anyone suffering injury from or complaining about the
staircase or dog gate prior to the incident. Finally,
contrary to Mr. Cartee's testimony that Ms. Summar or Ms.
Leonard probably told him that he tripped over the dog gate,
both women testified that they did not witness the accident.
They heard the gate tumble down the stairs at the time Mr.
Cartee fell, and Ms. Leonard saw that the gate was at the
bottom of the stairs after the fall.
October 13, 2017, Defendants filed a motion for summary
judgment supported by all of the deposition testimony
discussed above. Defendants argued that summary judgment was
appropriate because, among other things, Mr. Cartee was
unable to present prima facie proof of the cause in fact
element of his claim. The trial court denied the motion in an
order entered on March 21, 2018, concluding that "[i]t
is reasonably foreseeable that someone would trip over the
unsecure dog gate and fall down the stairs." The trial
court further concluded that, because Ms. Summar and Ms.
Leonard testified that they heard the dog gate tumble down
the stairs at the time of the accident and that Ms. Leonard
saw the gate at the bottom of the stairs afterwards,
"[t]he reasonable inferences to which [Mr. Cartee] is
entitled at the summary judgment stage preclude summary
judgment in this case." Specifically, the court found
that, based on the testimony of Ms. Summar and Ms. Leonard,
"[a] reasonable juror could find that an unsecured dog
gate at the top of a flight of stairs could have caused [Mr.
Cartee's] fall." The trial court granted Defendants
permission to seek an interlocutory appeal to this Court and,
on January 17, 2019, we granted Defendants' application
for an interlocutory appeal.
review a trial court's summary judgment determination de
novo, with no presumption of correctness. Rye v.
Women's Care Ctr. of Memphis, MPLLC, 477 S.W.3d 235,
250 (Tenn. 2015). Therefore, "we make a fresh
determination of whether the requirements of Rule 56 of the
Tennessee Rules of Civil Procedure have been satisfied."
Id. We "must view the evidence in the light
most favorable to the nonmoving party and must draw all
reasonable inferences in that party's favor."
Godfrey v. Ruiz, 90 S.W.3d 692, 695 (Tenn. 2002);
see also Acute Care Holdings, LLC v. Houston Cnty.,
No. M2018-01534-COA-R3-CV, 2019 WL 2337434, at *4 (Tenn. Ct.
App. June 3, 2019).
judgment is appropriate "if the pleadings, depositions,
answers to interrogatories, and admissions on file, together
with the affidavits, if any, show that there is no genuine
issue as to any material fact and that the moving party is
entitled to a judgment as a matter of law." Tenn. R.
Civ. P. 56.04. When a party moves for summary judgment but
does not have the burden of proof at trial, the moving party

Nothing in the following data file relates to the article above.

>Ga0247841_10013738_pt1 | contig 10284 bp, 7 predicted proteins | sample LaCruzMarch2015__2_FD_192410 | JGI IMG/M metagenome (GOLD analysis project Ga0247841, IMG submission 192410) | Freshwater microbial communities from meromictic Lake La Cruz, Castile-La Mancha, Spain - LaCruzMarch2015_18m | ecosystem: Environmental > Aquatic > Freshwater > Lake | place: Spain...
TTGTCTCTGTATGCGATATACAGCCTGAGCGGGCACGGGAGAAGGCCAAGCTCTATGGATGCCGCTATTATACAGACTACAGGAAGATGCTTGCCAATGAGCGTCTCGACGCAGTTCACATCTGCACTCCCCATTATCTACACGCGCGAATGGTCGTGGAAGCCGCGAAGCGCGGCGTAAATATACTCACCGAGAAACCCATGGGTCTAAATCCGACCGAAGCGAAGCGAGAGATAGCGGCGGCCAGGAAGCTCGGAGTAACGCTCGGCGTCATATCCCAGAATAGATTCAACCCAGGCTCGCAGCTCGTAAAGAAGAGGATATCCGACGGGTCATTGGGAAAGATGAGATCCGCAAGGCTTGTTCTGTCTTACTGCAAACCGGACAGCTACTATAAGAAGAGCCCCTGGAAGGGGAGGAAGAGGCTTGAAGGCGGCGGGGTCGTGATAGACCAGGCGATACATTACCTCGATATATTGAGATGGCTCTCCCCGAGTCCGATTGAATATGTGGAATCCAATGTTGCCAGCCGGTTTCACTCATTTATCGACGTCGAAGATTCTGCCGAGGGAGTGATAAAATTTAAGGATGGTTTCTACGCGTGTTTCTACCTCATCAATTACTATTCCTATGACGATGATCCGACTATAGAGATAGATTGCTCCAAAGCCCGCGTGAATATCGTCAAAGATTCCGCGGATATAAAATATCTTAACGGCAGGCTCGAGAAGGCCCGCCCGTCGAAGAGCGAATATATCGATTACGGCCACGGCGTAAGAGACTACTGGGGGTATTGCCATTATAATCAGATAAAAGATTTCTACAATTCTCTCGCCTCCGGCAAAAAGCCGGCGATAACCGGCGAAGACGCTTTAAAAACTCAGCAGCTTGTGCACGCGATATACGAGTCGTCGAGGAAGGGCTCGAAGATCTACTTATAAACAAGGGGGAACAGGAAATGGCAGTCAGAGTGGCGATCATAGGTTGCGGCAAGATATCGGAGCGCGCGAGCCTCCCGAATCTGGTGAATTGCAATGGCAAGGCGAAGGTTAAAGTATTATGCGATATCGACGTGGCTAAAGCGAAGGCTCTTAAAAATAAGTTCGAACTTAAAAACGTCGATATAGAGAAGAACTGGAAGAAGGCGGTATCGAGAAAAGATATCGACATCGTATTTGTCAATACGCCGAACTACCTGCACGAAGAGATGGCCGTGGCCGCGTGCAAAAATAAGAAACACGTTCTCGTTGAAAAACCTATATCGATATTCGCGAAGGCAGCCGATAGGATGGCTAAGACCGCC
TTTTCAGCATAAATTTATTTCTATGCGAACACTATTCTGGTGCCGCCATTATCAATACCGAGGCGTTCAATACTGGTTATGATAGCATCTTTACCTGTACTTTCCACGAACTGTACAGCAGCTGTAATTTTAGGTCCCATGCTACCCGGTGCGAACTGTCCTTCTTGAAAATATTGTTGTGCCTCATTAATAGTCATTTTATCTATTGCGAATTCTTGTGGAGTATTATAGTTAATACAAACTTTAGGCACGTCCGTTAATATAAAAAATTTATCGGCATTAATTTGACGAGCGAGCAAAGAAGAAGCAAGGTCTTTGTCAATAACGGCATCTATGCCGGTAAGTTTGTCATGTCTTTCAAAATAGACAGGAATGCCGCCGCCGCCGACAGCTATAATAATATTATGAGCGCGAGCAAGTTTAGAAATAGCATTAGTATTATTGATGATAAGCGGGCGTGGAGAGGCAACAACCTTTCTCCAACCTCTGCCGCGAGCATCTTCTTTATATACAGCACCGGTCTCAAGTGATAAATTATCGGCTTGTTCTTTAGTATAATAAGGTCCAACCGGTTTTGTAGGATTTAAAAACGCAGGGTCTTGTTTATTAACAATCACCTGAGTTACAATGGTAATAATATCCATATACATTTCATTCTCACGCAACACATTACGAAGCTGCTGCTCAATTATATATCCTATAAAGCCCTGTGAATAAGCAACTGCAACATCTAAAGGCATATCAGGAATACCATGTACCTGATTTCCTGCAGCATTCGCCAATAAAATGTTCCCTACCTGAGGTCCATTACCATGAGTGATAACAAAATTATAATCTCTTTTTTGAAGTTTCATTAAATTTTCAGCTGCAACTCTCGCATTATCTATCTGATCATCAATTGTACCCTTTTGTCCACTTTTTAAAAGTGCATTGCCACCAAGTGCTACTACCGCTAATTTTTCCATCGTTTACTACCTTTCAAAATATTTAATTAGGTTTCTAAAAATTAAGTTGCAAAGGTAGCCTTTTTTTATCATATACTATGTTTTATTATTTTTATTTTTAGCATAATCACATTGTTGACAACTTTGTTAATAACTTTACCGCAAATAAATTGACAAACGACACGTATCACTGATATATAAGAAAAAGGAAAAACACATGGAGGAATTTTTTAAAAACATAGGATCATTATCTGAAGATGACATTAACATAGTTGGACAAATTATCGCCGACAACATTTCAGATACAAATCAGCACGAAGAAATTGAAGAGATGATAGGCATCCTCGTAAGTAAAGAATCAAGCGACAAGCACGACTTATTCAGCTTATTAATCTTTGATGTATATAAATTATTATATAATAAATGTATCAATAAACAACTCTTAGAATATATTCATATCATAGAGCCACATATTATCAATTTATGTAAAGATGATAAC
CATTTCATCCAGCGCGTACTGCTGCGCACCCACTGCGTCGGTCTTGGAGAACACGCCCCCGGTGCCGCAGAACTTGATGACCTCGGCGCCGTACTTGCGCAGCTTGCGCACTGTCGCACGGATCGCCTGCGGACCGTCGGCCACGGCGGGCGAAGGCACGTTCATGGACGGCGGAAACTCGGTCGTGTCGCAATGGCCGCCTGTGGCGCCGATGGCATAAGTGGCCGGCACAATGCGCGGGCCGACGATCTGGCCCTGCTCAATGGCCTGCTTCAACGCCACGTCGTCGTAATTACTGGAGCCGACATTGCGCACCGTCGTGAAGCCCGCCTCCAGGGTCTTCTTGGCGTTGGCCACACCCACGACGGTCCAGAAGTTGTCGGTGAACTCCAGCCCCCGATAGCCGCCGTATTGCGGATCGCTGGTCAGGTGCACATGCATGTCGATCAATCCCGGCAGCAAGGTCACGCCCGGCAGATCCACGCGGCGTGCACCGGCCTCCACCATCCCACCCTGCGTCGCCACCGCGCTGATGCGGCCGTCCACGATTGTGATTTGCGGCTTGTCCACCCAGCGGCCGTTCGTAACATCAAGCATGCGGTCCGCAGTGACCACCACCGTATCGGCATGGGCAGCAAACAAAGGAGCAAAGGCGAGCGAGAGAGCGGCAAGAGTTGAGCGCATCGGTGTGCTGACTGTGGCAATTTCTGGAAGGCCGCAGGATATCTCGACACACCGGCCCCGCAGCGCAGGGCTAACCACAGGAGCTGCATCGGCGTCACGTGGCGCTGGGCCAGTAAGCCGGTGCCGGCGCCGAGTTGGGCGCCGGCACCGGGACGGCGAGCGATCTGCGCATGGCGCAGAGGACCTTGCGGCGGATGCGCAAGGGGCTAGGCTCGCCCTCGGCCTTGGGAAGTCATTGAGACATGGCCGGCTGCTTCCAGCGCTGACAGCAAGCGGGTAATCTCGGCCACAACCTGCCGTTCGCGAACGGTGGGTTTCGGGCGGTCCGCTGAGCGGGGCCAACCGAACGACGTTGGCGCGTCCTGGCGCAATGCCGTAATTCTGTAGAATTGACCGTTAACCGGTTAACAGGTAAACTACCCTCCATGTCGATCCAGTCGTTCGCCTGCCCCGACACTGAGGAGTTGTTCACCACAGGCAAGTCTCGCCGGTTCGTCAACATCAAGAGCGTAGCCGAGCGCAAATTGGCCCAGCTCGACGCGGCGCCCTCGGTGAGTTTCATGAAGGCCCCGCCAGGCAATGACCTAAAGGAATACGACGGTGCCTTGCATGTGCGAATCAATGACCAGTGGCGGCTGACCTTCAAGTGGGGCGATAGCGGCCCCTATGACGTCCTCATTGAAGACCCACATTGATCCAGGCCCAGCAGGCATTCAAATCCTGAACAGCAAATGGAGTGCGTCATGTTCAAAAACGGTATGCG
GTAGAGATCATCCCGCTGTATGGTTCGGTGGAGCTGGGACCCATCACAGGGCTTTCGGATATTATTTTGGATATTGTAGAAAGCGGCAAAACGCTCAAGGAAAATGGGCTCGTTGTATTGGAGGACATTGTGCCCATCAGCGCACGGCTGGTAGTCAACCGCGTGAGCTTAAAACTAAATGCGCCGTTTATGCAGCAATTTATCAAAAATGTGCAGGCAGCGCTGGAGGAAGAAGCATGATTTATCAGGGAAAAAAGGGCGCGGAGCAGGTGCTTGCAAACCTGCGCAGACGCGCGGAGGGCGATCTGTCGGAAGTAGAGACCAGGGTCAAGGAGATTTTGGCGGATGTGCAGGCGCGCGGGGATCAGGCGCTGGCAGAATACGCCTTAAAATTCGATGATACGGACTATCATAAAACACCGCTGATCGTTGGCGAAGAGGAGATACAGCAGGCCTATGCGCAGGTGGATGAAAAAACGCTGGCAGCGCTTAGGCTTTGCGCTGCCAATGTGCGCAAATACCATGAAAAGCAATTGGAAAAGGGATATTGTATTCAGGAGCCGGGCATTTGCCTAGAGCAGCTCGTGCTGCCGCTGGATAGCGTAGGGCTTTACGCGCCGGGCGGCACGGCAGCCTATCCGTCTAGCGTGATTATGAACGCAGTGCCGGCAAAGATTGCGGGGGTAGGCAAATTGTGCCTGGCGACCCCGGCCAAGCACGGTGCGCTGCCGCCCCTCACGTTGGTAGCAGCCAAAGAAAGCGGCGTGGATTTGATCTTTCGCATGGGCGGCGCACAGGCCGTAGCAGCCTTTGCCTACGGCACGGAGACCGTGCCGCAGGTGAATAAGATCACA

must either submit evidence "affirmatively negating an
essential element of the nonmoving party's claim" or
"demonstrating that the nonmoving party's evidence
at the summary judgment stage is insufficient to
establish the nonmoving party's claim or defense."
Rye, 477 S.W.3d at 264. Once the moving party has
satisfied this requirement, the nonmoving party
"'may not rest upon the mere allegations or denials
of [its] pleading.'" Id. at 265 (quoting
Tenn. R. Civ. P. 56.06). Rather, the nonmoving party must
respond and produce affidavits, depositions, responses to
interrogatories, or other discovery that "set forth
specific facts showing that there is a genuine issue for
trial." Tenn. R. Civ. P. 56.06; see also Rye,
477 S.W.3d at 265. If the nonmoving party fails to respond in
this way, "summary judgment, if appropriate, shall be
entered against the [nonmoving] party." Tenn. R. Civ. P.
56.06. If the moving party fails to show he or she is
entitled to summary judgment, however, "'the
non-movant's burden to produce either supporting
affidavits or discovery materials is not triggered and the
motion for summary judgment fails.'" Martin v.
Norfolk S. Ry. Co., 271 S.W.3d 76, 83 (Tenn. 2008)
(quoting McCarley v. W. Quality Food Serv., 960
S.W.2d 585, 588 (Tenn. 1998)).
appeal, Defendants argue that the trial court erred in
denying their motion for summary judgment because Mr. Cartee
is unable to prove all of the essential elements of his
premises liability claim. Premises owners have a duty to
exercise reasonable care to protect persons legally on their
property from unreasonable risks of harm. Easley v.
Baker, No. M2003-02752-COA-R3-CV, 2005 WL 697525, at
*6-7 (Tenn. Ct. App. Mar. 24, 2005) (citing Basily v.
Rain, Inc., 29 S.W.3d 879, 883-84 (Tenn. Ct. App.
2000)); see also Rice v. Sabir, 979 S.W.2d 305, 308
(Tenn. 1998). Included within this duty is the duty to
"maintain the premises in a reasonably safe condition
either by removing or repairing potentially dangerous
conditions or by helping persons avoid injury by warning them
of conditions that cannot, as a practical matter, be removed
or repaired." Bowman v. State, 206 S.W.3d 467,
473 (Tenn. Ct. App. 2006); see also Eaton v. McLain,
891 S.W.2d 587, 593-94 (Tenn. 1994) (holding that premises
owners owed a duty "to maintain the premises in ...